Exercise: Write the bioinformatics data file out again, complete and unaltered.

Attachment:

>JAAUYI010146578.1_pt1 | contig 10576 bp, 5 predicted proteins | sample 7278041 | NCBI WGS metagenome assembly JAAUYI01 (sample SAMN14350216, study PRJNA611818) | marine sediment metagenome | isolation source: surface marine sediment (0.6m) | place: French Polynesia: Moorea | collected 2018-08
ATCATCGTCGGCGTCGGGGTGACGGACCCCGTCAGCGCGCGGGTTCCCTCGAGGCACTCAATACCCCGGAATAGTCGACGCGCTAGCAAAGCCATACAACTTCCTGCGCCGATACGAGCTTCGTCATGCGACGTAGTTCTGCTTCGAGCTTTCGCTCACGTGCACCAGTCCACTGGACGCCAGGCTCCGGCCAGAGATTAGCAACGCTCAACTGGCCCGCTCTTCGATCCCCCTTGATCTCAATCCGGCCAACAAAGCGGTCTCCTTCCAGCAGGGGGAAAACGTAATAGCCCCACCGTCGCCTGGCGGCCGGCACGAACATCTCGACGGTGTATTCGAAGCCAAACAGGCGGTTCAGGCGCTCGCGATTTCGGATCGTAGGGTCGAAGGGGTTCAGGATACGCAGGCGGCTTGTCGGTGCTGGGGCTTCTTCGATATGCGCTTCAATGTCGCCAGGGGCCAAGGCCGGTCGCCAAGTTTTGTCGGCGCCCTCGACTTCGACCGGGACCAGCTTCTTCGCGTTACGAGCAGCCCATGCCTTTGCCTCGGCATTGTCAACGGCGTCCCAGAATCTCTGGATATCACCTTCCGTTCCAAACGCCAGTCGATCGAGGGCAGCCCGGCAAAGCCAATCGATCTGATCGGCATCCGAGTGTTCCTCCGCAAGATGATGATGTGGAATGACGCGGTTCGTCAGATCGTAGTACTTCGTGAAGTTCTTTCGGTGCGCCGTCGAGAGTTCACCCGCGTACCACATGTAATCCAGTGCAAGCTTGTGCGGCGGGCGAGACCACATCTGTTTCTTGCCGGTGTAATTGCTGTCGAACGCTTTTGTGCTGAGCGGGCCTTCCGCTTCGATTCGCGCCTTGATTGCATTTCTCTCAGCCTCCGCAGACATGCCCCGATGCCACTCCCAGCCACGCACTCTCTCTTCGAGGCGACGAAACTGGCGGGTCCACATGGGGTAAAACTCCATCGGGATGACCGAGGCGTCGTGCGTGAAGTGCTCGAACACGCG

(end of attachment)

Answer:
>JAAUYI010146578.1_pt1 | contig 10576 bp, 5 predicted proteins | sample 7278041 | NCBI WGS metagenome assembly JAAUYI01 (sample SAMN14350216, study PRJNA611818) | marine sediment metagenome | isolation source: surface marine sediment (0.6m) | place: French Polynesia: Moorea | collected 2018-08
ATCATCGTCGGCGTCGGGGTGACGGACCCCGTCAGCGCGCGGGTTCCCTCGAGGCACTCAATACCCCGGAATAGTCGACGCGCTAGCAAAGCCATACAACTTCCTGCGCCGATACGAGCTTCGTCATGCGACGTAGTTCTGCTTCGAGCTTTCGCTCACGTGCACCAGTCCACTGGACGCCAGGCTCCGGCCAGAGATTAGCAACGCTCAACTGGCCCGCTCTTCGATCCCCCTTGATCTCAATCCGGCCAACAAAGCGGTCTCCTTCCAGCAGGGGGAAAACGTAATAGCCCCACCGTCGCCTGGCGGCCGGCACGAACATCTCGACGGTGTATTCGAAGCCAAACAGGCGGTTCAGGCGCTCGCGATTTCGGATCGTAGGGTCGAAGGGGTTCAGGATACGCAGGCGGCTTGTCGGTGCTGGGGCTTCTTCGATATGCGCTTCAATGTCGCCAGGGGCCAAGGCCGGTCGCCAAGTTTTGTCGGCGCCCTCGACTTCGACCGGGACCAGCTTCTTCGCGTTACGAGCAGCCCATGCCTTTGCCTCGGCATTGTCAACGGCGTCCCAGAATCTCTGGATATCACCTTCCGTTCCAAACGCCAGTCGATCGAGGGCAGCCCGGCAAAGCCAATCGATCTGATCGGCATCCGAGTGTTCCTCCGCAAGATGATGATGTGGAATGACGCGGTTCGTCAGATCGTAGTACTTCGTGAAGTTCTTTCGGTGCGCCGTCGAGAGTTCACCCGCGTACCACATGTAATCCAGTGCAAGCTTGTGCGGCGGGCGAGACCACATCTGTTTCTTGCCGGTGTAATTGCTGTCGAACGCTTTTGTGCTGAGCGGGCCTTCCGCTTCGATTCGCGCCTTGATTGCATTTCTCTCAGCCTCCGCAGACATGCCCCGATGCCACTCCCAGCCACGCACTCTCTCTTCGAGGCGACGAAACTGGCGGGTCCACATGGGGTAAAACTCCATCGGGATGACCGAGGCGTCGTGCGTGAAGTGCTCGAACACGCG